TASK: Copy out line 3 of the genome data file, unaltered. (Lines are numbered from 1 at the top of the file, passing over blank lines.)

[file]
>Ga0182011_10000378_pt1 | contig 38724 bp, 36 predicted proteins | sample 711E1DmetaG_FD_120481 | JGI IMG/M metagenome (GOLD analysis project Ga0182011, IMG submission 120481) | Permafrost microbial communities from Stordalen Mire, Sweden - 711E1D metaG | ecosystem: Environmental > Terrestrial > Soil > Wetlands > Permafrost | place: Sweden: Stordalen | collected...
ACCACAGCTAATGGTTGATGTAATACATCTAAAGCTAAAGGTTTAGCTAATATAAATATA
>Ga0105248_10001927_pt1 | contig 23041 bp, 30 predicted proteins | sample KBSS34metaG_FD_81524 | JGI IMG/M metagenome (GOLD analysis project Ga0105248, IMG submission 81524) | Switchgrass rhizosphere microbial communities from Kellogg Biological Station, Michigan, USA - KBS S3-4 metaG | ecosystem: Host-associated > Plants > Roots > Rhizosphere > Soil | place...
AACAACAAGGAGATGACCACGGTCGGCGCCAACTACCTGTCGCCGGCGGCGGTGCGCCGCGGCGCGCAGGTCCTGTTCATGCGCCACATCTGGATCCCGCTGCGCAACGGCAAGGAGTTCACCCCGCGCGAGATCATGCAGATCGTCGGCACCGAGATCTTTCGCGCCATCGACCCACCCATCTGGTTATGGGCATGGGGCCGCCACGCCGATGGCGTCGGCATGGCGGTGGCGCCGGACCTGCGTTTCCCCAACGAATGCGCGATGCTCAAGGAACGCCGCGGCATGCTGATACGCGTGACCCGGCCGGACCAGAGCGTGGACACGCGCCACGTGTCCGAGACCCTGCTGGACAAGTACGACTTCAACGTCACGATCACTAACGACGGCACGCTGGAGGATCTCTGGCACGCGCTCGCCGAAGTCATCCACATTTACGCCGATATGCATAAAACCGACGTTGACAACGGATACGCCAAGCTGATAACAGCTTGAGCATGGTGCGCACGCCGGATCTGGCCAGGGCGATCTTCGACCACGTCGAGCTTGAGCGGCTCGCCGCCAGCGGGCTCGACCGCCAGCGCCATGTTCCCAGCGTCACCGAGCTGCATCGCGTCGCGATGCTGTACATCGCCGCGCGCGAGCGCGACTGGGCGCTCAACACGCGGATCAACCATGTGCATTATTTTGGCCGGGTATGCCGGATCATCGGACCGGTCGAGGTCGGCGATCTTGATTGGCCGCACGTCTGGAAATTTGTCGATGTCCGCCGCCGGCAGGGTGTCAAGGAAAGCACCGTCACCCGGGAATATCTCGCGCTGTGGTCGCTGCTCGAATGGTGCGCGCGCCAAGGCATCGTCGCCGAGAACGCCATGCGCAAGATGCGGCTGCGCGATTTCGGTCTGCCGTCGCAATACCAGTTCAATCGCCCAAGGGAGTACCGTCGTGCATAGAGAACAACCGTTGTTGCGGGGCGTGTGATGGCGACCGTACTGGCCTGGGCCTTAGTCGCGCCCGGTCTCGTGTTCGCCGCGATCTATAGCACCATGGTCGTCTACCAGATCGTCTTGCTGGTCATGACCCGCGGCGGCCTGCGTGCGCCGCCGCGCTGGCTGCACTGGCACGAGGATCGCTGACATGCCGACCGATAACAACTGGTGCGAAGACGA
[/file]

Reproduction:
>Ga0105248_10001927_pt1 | contig 23041 bp, 30 predicted proteins | sample KBSS34metaG_FD_81524 | JGI IMG/M metagenome (GOLD analysis project Ga0105248, IMG submission 81524) | Switchgrass rhizosphere microbial communities from Kellogg Biological Station, Michigan, USA - KBS S3-4 metaG | ecosystem: Host-associated > Plants > Roots > Rhizosphere > Soil | place...